Consumer confidence declines slightly in Q2 2010 but hits record high in the next twelve months
Consumer sentiment weakened slightly in Q2 2010, with the confidence index (CI) declining to -28.7 percent from -27.6 percent in Q1 2010 amid concerns over the impact of the El Niño dry spell on agricultural output and near-term uncertainties in the job market as new graduates enter the labor force. By contrast, with favorable expectations over the fresh mandate to be exercised by newly-elected national and local government officials, consumer confidence over the course of the next 12 months reversed gear and turned more optimistic. In particular, the next 3 months’ CI reached its second highest level since the nationwide survey started in 2007, although the pessimists continued to outnumber the optimists but only by a small margin. The positive outlook for the next quarter mirrored the rebound in consumer confidence in other countries such as the United States, China, Mexico, Hungary, Slovenia, and Czech Republic.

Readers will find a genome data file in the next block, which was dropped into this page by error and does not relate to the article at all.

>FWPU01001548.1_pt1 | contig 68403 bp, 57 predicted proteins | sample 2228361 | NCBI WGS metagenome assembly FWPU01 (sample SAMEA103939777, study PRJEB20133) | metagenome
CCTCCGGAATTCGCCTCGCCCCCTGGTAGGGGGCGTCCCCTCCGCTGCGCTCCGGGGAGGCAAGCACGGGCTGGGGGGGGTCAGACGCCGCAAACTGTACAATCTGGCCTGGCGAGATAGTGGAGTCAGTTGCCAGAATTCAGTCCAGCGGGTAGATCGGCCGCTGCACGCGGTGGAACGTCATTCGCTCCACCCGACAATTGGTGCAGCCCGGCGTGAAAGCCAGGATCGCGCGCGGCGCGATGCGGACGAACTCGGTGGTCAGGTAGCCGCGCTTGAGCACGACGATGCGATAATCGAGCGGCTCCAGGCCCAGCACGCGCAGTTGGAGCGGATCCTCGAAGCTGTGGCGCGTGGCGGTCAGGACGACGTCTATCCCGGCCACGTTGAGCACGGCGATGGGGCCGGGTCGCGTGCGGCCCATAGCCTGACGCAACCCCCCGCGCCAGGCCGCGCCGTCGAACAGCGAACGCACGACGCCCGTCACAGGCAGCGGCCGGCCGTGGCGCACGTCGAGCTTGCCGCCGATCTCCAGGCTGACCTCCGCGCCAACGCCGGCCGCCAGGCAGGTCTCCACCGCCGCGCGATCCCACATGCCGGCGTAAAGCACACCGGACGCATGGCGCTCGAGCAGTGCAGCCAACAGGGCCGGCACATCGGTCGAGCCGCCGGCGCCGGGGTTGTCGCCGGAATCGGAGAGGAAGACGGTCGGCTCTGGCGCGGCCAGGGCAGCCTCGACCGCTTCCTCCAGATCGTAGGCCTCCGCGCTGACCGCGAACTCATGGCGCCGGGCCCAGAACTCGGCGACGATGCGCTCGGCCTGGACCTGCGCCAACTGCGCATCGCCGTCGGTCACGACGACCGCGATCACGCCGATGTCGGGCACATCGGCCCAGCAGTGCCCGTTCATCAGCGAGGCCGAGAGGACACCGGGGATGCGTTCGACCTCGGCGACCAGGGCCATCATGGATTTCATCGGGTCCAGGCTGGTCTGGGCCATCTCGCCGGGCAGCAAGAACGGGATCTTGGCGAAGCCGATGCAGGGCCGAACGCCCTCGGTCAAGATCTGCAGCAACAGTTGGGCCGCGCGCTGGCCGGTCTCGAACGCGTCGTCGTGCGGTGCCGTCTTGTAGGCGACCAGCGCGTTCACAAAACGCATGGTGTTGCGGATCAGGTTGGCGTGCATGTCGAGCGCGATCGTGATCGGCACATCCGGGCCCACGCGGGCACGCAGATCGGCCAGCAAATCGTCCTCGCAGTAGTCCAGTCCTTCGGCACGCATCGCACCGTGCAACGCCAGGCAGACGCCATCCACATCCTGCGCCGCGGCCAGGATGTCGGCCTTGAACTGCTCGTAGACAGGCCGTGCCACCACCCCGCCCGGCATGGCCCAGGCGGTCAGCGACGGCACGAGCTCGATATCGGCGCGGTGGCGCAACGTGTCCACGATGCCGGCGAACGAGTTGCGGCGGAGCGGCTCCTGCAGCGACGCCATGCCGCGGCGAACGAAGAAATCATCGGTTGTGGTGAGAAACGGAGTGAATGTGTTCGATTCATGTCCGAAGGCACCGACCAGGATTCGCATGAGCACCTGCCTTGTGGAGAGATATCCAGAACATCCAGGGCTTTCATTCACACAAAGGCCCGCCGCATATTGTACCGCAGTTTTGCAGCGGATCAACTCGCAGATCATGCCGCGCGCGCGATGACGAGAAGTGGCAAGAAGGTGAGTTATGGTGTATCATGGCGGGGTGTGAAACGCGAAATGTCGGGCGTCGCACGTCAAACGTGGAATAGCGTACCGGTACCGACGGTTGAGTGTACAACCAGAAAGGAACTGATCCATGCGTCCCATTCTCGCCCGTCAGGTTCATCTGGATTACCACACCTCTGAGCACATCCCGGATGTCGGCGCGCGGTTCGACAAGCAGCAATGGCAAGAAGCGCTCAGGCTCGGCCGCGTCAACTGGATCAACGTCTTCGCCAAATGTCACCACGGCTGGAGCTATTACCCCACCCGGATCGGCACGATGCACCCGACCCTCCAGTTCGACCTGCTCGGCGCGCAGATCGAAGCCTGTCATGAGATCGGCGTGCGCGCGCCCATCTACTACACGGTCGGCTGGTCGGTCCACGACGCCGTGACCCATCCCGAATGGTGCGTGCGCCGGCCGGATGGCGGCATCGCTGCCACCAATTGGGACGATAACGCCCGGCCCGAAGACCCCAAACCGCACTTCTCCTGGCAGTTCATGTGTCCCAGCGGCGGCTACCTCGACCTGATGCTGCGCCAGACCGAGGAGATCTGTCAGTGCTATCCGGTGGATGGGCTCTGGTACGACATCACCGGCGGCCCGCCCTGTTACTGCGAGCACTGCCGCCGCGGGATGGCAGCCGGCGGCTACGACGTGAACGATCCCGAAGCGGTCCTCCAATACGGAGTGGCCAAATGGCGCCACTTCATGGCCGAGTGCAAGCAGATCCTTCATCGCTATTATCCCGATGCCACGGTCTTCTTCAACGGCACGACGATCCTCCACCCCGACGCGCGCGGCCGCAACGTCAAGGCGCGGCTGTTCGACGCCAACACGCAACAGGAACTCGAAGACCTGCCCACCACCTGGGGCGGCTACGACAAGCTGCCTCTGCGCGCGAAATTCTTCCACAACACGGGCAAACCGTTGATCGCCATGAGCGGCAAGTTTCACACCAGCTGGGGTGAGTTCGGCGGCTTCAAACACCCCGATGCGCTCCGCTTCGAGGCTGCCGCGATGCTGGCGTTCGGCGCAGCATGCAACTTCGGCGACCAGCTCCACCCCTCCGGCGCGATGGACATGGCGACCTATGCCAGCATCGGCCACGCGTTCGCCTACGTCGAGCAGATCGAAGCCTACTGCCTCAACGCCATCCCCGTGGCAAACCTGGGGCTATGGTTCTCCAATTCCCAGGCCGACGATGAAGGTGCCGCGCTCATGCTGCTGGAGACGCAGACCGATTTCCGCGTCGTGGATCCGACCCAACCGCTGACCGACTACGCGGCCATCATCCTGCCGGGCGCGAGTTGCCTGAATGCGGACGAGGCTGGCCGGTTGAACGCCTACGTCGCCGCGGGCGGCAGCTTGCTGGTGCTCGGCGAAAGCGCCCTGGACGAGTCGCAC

Further evidence of more buoyant consumer confidence was reflected in the all-time-high positive index for the next 12 months which jumped to 10.0 percent from 5.1 percent a quarter ago and -7.6 percent a year ago.
The high- and middle-income groups look forward to more favorable economic conditions while the low-income group expects higher family income
Consumer perceptions were captured across three dimensions: economic condition of the country, family financial situation and family income. In the current quarter, consumer sentiment across income groups showed mixed trends. The perception of the low-income group (comprising the bulk of the respondents) improved in two dimensions—on the economic condition of the country and their own family income—but their outlook on their family financial situation weakened slightly. The sentiment of the middle-income group on their own family income picked up but their views on the economic condition of the country and their family financial situation declined. Meanwhile, the outlook of the high-income group was less optimistic across the three dimensions.